How the Spencer was born

AS AN ASIDE on another evening style, the Spencer jacket, favoured in the Mess and also with trews, had a more flamboyant birth. 

Lord Spencer was standing with his back too close to the fire one evening in 1795  and his coat tails caught fire.  Having successfully extinguished the blaze with a handy bucket of water, His Lordship surveyed the charred and tattered tails, had them removed – then decided the truncated result was to his liking. The Spencer was born.



  Spring 07 edition

:: SAVILE ROW Style Magazine ::


This edition focuses attention upon the London Season, with all its fixtures and the social whirl that goes with them. And the forthcoming ban on smoking in public places also prompts a look at the prospects for smokers here.

contact Home - New Non-Smoking Jacket
contact Style 1 - Dressing for the Season
contact Style 2 – Morning Dress
contact Style 3 – Dinner Jackets
contact Style 4 – Blazers
contact Grooming – Oil the Wrinkles
contact Cars Brooklands revived
contact Drink – The Season goes Pop
contact Bars - Smoke Signals
contact Sports - Racing First
  Yachts - Cowes Week
contact Travel – Gastronomic Trend
contact Culture – Culture in the Country
contact Contact
contact Companions of Savile Row – listing of top tailors and interviews
contact Archives



4 - 8  JULY    Henley Royal Regatta, for a nation noted for messing about in boats, provides a wonderful extravaganza of rowing activities, enthusiastic supporters and corporate parties. Along the banks of Old Father Thames, it has grown from a small, local fair in 1839 to become the most important rowing event in the world, attracting crews from 78 countries last year. Dress here is exuberant, taking in colourfully striped blazers for men and women, boaters for men and picture hats for ladies.  The Stewards’ Enclosure has a strict dress code.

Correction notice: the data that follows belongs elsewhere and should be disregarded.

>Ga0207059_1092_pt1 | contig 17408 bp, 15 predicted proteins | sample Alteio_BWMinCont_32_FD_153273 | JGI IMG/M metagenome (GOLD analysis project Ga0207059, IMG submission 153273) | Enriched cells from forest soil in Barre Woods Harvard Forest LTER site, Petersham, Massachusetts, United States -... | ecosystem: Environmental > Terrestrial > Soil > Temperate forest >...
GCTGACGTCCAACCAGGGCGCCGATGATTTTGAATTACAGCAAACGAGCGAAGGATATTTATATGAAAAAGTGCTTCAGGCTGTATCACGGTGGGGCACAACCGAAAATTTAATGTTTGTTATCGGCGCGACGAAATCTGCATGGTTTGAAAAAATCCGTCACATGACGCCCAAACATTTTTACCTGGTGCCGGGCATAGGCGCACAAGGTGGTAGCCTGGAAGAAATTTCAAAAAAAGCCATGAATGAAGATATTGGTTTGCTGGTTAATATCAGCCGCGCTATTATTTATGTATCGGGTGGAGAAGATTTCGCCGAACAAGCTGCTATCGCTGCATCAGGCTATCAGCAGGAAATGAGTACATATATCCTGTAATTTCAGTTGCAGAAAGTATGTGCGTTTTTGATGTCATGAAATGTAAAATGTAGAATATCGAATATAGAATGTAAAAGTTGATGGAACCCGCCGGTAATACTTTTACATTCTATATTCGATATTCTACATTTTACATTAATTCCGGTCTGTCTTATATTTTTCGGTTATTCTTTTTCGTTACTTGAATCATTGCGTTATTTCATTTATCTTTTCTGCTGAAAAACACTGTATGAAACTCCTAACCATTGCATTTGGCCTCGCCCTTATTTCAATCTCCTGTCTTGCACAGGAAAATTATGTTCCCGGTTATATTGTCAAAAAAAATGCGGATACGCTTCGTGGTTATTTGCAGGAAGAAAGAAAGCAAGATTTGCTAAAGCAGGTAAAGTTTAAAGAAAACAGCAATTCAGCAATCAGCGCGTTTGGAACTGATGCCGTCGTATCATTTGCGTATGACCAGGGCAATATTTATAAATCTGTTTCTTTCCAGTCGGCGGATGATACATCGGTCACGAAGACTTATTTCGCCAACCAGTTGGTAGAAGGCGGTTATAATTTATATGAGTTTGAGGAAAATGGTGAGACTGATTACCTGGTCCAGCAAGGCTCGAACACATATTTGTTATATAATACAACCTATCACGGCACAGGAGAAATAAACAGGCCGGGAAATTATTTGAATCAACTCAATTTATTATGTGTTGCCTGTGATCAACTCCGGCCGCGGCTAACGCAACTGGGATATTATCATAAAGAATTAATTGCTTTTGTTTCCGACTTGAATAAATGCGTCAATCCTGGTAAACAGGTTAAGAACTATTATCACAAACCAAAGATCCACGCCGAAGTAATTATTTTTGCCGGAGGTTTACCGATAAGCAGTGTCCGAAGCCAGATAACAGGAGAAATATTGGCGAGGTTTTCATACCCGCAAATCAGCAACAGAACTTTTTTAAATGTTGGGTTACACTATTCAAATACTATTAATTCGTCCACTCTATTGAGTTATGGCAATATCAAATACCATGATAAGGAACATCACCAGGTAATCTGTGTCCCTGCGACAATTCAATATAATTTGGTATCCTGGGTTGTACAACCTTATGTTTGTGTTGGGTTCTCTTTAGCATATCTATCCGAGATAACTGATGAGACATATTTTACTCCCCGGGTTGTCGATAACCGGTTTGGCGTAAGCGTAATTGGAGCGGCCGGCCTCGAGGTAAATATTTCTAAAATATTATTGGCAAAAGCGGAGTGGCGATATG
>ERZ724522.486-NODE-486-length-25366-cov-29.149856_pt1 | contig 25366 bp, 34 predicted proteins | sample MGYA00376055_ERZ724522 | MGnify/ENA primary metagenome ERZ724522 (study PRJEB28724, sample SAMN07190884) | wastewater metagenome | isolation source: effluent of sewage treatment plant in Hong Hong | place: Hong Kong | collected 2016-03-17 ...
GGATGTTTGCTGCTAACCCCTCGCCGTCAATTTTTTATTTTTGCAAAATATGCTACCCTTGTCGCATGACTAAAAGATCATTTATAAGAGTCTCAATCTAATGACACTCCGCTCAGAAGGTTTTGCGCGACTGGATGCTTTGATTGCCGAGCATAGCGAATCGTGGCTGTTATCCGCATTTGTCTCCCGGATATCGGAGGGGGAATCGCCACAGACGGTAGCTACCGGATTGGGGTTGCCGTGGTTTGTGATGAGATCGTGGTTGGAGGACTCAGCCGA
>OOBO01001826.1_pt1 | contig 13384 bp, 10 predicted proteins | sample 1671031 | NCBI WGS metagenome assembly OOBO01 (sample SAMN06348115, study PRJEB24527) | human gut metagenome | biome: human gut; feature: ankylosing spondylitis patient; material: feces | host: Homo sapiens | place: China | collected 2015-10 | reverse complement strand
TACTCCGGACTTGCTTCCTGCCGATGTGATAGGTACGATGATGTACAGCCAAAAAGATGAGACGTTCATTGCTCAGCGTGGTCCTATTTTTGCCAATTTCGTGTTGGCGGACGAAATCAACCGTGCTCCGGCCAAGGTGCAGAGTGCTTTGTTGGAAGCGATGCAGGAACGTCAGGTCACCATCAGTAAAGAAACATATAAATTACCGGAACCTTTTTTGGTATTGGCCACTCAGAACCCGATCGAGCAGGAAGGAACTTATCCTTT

30th           The Cartier International Polo event is a high spot of the Season, with the prospect of Prince Harry again taking part in the morning match (if he is not serving in Iraq). Usually, the Queen presents the Coronation Cup for the main match of the day, between England and New Zealand.  And English high society mixes with an international gathering of movie and music stars that continue to enjoy themselves well into the night, either at the Official Players Marquee, where up to 3,000 guests may dress up for the party, or at the Chinawhite enclosure.

31-4 AUGUST       Glorious Goodwood is claimed to be the most beautiful race course in the world, hence its epithet. Set in rolling English countryside, near to the Sussex coast, it has become a particularly favoured meeting for corporate entertaining, and attracts a well dressed crowd.  Traditionally, this was looked upon as the end of the Season, with the Twelfth sending many off for the start of the grouse shooting season, but recent years have seen more events added for the Autumn.


PLANS are afoot for a promotion in Paris in July for the tailors. To be held in the elegant surroundings of the London Embassy, this would be a follow-on to the highly successful showcase earlier in the year in Florence. It has not yet been finalised but should take place early in the month.